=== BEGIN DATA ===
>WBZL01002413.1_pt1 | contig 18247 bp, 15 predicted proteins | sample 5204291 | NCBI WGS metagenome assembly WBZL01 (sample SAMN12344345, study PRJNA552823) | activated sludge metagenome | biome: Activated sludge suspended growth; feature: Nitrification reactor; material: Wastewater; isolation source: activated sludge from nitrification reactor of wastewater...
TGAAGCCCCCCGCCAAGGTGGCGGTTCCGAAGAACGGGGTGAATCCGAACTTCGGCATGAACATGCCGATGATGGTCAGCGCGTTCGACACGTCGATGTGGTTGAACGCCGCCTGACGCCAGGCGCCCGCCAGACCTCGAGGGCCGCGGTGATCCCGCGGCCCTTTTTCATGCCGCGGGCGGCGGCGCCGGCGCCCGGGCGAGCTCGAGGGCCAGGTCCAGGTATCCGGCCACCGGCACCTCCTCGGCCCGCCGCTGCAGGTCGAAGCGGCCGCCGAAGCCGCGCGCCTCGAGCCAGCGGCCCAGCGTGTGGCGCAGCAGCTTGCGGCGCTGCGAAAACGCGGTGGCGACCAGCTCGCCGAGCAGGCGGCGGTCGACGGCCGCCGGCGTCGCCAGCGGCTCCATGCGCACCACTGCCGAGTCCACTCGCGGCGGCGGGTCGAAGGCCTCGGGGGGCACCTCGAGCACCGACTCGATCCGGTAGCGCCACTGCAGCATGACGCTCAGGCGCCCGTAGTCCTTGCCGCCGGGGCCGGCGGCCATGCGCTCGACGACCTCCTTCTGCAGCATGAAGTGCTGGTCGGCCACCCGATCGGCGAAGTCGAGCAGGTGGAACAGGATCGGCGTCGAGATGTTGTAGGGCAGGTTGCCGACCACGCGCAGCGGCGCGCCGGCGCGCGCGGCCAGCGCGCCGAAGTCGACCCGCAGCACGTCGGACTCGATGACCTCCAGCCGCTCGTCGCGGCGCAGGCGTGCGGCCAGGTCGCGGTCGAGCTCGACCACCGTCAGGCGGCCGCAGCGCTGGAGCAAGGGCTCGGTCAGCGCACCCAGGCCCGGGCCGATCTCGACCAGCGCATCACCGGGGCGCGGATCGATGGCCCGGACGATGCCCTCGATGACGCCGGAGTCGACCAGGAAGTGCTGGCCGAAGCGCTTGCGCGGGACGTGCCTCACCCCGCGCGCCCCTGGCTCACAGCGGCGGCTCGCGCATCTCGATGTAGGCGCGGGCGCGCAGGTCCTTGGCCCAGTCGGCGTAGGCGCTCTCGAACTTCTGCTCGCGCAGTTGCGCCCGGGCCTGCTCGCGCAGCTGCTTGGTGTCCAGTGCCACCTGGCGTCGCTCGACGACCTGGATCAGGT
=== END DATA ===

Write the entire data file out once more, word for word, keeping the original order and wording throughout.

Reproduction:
>WBZL01002413.1_pt1 | contig 18247 bp, 15 predicted proteins | sample 5204291 | NCBI WGS metagenome assembly WBZL01 (sample SAMN12344345, study PRJNA552823) | activated sludge metagenome | biome: Activated sludge suspended growth; feature: Nitrification reactor; material: Wastewater; isolation source: activated sludge from nitrification reactor of wastewater...
TGAAGCCCCCCGCCAAGGTGGCGGTTCCGAAGAACGGGGTGAATCCGAACTTCGGCATGAACATGCCGATGATGGTCAGCGCGTTCGACACGTCGATGTGGTTGAACGCCGCCTGACGCCAGGCGCCCGCCAGACCTCGAGGGCCGCGGTGATCCCGCGGCCCTTTTTCATGCCGCGGGCGGCGGCGCCGGCGCCCGGGCGAGCTCGAGGGCCAGGTCCAGGTATCCGGCCACCGGCACCTCCTCGGCCCGCCGCTGCAGGTCGAAGCGGCCGCCGAAGCCGCGCGCCTCGAGCCAGCGGCCCAGCGTGTGGCGCAGCAGCTTGCGGCGCTGCGAAAACGCGGTGGCGACCAGCTCGCCGAGCAGGCGGCGGTCGACGGCCGCCGGCGTCGCCAGCGGCTCCATGCGCACCACTGCCGAGTCCACTCGCGGCGGCGGGTCGAAGGCCTCGGGGGGCACCTCGAGCACCGACTCGATCCGGTAGCGCCACTGCAGCATGACGCTCAGGCGCCCGTAGTCCTTGCCGCCGGGGCCGGCGGCCATGCGCTCGACGACCTCCTTCTGCAGCATGAAGTGCTGGTCGGCCACCCGATCGGCGAAGTCGAGCAGGTGGAACAGGATCGGCGTCGAGATGTTGTAGGGCAGGTTGCCGACCACGCGCAGCGGCGCGCCGGCGCGCGCGGCCAGCGCGCCGAAGTCGACCCGCAGCACGTCGGACTCGATGACCTCCAGCCGCTCGTCGCGGCGCAGGCGTGCGGCCAGGTCGCGGTCGAGCTCGACCACCGTCAGGCGGCCGCAGCGCTGGAGCAAGGGCTCGGTCAGCGCACCCAGGCCCGGGCCGATCTCGACCAGCGCATCACCGGGGCGCGGATCGATGGCCCGGACGATGCCCTCGATGACGCCGGAGTCGACCAGGAAGTGCTGGCCGAAGCGCTTGCGCGGGACGTGCCTCACCCCGCGCGCCCCTGGCTCACAGCGGCGGCTCGCGCATCTCGATGTAGGCGCGGGCGCGCAGGTCCTTGGCCCAGTCGGCGTAGGCGCTCTCGAACTTCTGCTCGCGCAGTTGCGCCCGGGCCTGCTCGCGCAGCTGCTTGGTGTCCAGTGCCACCTGGCGTCGCTCGACGACCTGGATCAGGT